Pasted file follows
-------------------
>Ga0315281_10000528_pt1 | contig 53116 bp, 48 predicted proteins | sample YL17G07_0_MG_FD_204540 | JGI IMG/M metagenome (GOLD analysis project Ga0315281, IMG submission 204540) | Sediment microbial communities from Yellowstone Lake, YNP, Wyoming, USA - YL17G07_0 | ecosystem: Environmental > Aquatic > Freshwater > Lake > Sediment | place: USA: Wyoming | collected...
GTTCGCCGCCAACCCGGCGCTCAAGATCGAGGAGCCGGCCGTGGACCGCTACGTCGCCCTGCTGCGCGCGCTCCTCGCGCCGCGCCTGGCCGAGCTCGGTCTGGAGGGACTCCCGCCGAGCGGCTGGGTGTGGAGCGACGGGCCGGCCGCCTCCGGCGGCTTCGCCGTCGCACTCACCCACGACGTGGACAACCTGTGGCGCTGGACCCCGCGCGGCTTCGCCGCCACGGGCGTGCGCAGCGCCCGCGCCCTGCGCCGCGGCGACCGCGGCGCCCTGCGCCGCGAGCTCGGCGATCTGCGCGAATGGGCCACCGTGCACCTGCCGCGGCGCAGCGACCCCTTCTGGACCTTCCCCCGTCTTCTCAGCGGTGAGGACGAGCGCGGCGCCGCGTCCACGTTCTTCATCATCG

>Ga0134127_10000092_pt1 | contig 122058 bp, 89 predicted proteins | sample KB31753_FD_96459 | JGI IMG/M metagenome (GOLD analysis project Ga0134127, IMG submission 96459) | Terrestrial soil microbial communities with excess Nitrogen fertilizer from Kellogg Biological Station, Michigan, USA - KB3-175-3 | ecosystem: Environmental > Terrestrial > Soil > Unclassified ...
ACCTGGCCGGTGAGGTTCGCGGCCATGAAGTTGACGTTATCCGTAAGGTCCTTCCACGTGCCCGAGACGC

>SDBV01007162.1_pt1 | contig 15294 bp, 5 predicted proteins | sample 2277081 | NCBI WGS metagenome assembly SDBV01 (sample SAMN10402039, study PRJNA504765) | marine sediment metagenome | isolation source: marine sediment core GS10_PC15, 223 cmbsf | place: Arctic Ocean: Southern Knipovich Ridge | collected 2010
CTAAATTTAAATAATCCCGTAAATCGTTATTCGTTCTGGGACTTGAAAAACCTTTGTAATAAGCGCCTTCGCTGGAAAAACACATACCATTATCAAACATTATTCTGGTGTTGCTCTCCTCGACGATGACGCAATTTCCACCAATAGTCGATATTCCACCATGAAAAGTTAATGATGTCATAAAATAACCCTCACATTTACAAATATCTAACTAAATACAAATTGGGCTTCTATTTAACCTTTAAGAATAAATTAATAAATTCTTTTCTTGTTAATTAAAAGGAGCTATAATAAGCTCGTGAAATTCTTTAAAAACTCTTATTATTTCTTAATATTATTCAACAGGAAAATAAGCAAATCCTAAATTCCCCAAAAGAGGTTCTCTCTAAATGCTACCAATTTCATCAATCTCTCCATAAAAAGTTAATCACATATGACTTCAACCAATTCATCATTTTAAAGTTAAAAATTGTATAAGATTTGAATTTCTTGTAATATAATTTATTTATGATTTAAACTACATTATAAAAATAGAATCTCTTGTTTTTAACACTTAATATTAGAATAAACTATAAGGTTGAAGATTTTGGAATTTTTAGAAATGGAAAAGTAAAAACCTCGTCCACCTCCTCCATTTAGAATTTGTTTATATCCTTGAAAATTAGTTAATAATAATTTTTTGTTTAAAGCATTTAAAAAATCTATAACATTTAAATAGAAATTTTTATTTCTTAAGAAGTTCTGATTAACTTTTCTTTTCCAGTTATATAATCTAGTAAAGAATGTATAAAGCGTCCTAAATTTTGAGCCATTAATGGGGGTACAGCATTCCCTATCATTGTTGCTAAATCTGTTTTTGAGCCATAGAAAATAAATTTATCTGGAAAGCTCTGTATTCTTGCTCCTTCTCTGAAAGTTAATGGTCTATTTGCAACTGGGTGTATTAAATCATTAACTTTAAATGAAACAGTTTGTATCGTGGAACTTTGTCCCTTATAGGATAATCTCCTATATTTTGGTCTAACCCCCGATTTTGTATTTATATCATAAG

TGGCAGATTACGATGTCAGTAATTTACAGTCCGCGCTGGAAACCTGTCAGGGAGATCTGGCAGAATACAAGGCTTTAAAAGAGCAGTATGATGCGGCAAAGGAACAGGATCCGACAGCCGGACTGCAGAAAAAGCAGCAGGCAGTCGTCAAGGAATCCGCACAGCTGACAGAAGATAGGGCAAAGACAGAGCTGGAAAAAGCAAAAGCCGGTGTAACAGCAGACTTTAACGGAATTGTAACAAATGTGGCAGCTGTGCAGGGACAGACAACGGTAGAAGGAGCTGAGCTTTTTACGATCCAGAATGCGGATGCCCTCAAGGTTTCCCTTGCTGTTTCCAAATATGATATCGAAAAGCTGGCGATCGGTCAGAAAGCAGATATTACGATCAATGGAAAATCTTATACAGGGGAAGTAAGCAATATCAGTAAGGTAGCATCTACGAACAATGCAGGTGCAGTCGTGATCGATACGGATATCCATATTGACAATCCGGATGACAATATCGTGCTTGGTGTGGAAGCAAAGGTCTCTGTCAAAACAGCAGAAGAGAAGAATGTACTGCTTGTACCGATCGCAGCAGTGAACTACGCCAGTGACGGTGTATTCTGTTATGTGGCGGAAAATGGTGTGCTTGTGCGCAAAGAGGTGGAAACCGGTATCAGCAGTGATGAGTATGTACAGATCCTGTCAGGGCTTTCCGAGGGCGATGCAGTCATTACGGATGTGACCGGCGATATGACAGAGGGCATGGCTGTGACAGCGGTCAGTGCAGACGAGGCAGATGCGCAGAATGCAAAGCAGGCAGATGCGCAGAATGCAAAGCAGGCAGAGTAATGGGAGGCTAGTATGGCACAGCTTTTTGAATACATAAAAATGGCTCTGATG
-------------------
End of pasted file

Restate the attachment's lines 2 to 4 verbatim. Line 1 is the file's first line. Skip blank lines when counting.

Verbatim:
GTTCGCCGCCAACCCGGCGCTCAAGATCGAGGAGCCGGCCGTGGACCGCTACGTCGCCCTGCTGCGCGCGCTCCTCGCGCCGCGCCTGGCCGAGCTCGGTCTGGAGGGACTCCCGCCGAGCGGCTGGGTGTGGAGCGACGGGCCGGCCGCCTCCGGCGGCTTCGCCGTCGCACTCACCCACGACGTGGACAACCTGTGGCGCTGGACCCCGCGCGGCTTCGCCGCCACGGGCGTGCGCAGCGCCCGCGCCCTGCGCCGCGGCGACCGCGGCGCCCTGCGCCGCGAGCTCGGCGATCTGCGCGAATGGGCCACCGTGCACCTGCCGCGGCGCAGCGACCCCTTCTGGACCTTCCCCCGTCTTCTCAGCGGTGAGGACGAGCGCGGCGCCGCGTCCACGTTCTTCATCATCG

>Ga0134127_10000092_pt1 | contig 122058 bp, 89 predicted proteins | sample KB31753_FD_96459 | JGI IMG/M metagenome (GOLD analysis project Ga0134127, IMG submission 96459) | Terrestrial soil microbial communities with excess Nitrogen fertilizer from Kellogg Biological Station, Michigan, USA - KB3-175-3 | ecosystem: Environmental > Terrestrial > Soil > Unclassified ...
ACCTGGCCGGTGAGGTTCGCGGCCATGAAGTTGACGTTATCCGTAAGGTCCTTCCACGTGCCCGAGACGC